You can afford to pay attention

When it was explained to me that effective practice is not limited to sitting on a cushion focusing down on the breath, and that consistency is the key to success, then I started to find ways of applying mindful attention during the day. This is a preferred beginning practice in my book and, as I will harp on about forever, completely worthwhile however many hours I clock up.

This is because, instead of suddenly doing a practice that is utterly different to anything you’ve ever done before, you can bring a little wholesome attention to your life, notice conventional things that can make your life a bit easier, not feel like you have to achieve some kind of exalted state, and get out of the habit of colluding with your mind’s desire to distract itself from the actual. ‘Be here now’ goes the title of Ram Dass’s famous book, but as usual it’s worth deconstructing that pithy little statement and seeing how you can fill the sack bean by bean. It’s not called ‘moment to moment mindfulness’ for nothing: there has to be a way of applying your attention to the changing objects of experience without getting distracted.

There is a continuum of practice in terms of mindful living. One end is to be simple and constant in applying mindfulness in a blanket way: either try to be with what is actually happening as much as possible, gently pulling your attention off daydreaming whenever you catch it. Of course this is difficult because it is mundane enough that your attention will default to autopilot easily. You can create reminders, such as a ‘mindfulness bell’ on your phone that rings every fifteen minutes, or wearing a bracelet, though the latter tends to become normalised easily. You can make it a bit more concrete by focusing on a gross object, such as the feel of your feet on the ground. Some traditions get you to count breaths all day, whatever else you’re doing. Both of these require some kind of division of attention between specific objects and the wider sensorium, which needs tinkering with.

Bearing in mind that intensive practice creates intensive side effects, I prefer these days to apply a kind of happy interest to life in general rather than feverishly trying to exist in a constant state of vigilance. Other versions of this would be to dedicate every experience to God, to vow to appreciate everything for a day, to attempt to inhabit the body as much as possible so as to always be in touch with your feelings, or to pay attention to the sensuousness of the senses. All of these keep bringing intention back into alignment with the goal, which is to be where you are, really.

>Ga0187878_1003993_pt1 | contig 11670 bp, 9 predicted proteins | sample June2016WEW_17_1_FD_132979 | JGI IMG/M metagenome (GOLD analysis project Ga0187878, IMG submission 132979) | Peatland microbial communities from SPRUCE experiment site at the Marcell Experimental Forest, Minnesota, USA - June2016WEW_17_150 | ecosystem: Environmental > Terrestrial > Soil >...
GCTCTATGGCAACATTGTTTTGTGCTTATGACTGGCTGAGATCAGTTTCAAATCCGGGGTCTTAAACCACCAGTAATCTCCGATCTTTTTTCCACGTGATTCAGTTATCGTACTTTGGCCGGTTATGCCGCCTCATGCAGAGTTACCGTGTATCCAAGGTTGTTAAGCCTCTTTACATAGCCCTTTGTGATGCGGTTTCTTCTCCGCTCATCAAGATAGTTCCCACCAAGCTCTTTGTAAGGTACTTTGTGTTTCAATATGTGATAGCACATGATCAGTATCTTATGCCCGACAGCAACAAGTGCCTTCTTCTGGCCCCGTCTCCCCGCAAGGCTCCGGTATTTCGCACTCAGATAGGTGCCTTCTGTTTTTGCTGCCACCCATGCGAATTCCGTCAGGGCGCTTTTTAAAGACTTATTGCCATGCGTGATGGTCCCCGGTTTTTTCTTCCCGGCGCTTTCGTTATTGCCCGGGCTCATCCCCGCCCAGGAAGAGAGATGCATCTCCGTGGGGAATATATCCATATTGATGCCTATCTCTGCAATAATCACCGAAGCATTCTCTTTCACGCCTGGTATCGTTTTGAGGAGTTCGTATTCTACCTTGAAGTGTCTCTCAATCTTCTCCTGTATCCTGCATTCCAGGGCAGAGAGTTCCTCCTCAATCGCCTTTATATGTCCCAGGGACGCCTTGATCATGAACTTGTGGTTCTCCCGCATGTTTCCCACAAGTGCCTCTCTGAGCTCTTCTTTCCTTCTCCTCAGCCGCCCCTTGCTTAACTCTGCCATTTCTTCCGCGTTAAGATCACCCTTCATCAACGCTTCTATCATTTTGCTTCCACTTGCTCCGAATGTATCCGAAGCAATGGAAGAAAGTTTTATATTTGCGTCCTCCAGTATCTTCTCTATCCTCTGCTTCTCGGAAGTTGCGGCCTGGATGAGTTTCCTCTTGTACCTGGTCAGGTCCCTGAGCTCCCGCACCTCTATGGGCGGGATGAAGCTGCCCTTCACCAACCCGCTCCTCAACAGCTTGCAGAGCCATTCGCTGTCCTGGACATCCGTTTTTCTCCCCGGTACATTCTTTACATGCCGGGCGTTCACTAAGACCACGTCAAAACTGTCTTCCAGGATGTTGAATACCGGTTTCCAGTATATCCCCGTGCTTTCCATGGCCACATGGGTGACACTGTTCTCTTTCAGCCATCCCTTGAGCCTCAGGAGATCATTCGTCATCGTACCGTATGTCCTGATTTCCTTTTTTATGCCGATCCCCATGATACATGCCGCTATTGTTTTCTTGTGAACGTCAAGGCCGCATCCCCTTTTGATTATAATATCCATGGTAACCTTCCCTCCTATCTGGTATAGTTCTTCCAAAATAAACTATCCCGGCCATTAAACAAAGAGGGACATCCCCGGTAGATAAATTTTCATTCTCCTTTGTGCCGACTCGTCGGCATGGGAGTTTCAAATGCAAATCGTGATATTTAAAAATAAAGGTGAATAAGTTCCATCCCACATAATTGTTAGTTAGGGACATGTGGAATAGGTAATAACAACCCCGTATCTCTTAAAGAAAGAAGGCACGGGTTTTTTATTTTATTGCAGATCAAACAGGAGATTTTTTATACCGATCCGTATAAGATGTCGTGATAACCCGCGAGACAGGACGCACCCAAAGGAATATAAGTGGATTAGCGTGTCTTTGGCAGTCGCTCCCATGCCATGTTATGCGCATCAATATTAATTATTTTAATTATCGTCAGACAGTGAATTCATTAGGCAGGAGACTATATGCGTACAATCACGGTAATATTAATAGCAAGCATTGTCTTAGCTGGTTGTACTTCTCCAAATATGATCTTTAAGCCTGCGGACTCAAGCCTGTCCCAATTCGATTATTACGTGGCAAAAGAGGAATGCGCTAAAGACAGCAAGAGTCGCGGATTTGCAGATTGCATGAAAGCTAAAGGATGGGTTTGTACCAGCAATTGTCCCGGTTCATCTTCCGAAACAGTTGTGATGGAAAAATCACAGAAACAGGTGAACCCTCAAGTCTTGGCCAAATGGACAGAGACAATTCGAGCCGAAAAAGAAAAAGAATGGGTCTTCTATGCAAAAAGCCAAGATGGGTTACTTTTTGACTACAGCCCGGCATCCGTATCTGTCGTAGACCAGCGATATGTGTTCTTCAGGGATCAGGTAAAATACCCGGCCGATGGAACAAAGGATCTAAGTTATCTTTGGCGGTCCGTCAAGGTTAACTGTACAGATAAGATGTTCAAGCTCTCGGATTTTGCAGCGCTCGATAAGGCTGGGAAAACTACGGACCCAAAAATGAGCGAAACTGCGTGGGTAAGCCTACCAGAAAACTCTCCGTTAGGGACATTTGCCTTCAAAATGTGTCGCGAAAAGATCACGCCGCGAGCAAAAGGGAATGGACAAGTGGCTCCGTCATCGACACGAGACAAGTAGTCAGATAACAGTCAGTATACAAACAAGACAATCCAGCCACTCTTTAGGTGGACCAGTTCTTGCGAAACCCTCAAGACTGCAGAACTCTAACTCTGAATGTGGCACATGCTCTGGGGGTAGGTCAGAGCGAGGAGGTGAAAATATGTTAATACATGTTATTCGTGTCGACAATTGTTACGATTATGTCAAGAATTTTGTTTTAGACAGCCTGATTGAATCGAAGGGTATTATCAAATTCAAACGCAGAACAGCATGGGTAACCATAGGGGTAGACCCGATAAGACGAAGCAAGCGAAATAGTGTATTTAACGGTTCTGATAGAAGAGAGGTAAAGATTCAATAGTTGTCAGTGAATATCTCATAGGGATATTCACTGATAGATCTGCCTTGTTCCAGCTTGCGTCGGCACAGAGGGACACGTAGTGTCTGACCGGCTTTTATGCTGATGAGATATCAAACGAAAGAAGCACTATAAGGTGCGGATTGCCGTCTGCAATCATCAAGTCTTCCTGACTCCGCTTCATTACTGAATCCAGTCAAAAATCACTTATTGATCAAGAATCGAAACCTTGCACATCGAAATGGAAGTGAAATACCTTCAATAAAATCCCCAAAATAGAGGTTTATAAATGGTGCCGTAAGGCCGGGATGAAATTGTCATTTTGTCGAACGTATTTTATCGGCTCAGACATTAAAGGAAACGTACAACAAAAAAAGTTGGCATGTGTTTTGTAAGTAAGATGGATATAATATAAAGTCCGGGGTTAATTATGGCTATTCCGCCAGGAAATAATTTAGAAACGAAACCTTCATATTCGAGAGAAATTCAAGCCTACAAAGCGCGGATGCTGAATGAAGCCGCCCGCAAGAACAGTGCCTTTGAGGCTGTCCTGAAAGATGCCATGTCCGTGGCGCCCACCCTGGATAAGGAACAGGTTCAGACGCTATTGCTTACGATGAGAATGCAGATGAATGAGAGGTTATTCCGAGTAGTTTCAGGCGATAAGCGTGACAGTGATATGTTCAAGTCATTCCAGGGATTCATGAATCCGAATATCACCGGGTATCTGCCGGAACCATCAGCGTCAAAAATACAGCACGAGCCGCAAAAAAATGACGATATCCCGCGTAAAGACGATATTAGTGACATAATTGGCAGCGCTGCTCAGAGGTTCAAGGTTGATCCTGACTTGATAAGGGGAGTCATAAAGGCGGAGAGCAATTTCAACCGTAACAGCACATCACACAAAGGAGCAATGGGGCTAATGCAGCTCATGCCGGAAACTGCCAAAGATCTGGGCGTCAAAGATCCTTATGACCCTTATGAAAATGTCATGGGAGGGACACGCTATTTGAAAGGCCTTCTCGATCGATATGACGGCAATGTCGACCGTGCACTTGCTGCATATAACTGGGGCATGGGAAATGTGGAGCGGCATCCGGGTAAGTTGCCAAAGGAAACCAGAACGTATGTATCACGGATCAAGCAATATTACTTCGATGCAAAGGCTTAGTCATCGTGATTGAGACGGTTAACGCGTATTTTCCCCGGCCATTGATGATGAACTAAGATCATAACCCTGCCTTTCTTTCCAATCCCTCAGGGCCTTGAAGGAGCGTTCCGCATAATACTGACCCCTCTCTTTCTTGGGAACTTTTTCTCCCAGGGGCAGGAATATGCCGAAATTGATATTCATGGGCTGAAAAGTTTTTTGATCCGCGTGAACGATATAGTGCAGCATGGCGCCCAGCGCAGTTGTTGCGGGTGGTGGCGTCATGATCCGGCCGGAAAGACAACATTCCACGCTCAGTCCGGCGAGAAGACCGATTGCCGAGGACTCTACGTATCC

On the other end of the scale is an approach that recognises that taking one object and sticking to it is frankly boring, exacting, slippery and has less immediate benefits. I’ve applied mindfulness to specific habits, tasks, times of day and so on instead at points when trying to have a very pure, one-pointed practice has been difficult- especially when I was only just beginning a formal meditation practice. I have noted things like biting my nails, fiddling with pens, daydreaming while brushing my teeth, checking my phone on the toilet (oh shaddap, you’ve done it too) or listening to the radio at the same time as tying my shoelaces. When I realise I’m doing them, I stop and go back to the present- without wrenching your attention away or kicking your own backside for having the ever-present habit of avoidance.

In the middle is a flexible approach and one that has worked best for me, in that you choose the right practice for the right time. The less cerebral the task, the more you can pay bare attention to it: walking between places, waiting in line, doing manual tasks alone. The more involved the task, the harder it is to even remember to apply a practice, and the less natural it often seems to me. In that case, just trying to do a specific thing has helped, such as remembering to make good eye contact with people to help me focus on good communication, being aware of my posture which stops me slouching in a way that is bad for my back, making sure I read a book slowly and with enjoyment, and so on. Clear, specific benefits as well as developing the factors of enlightenment.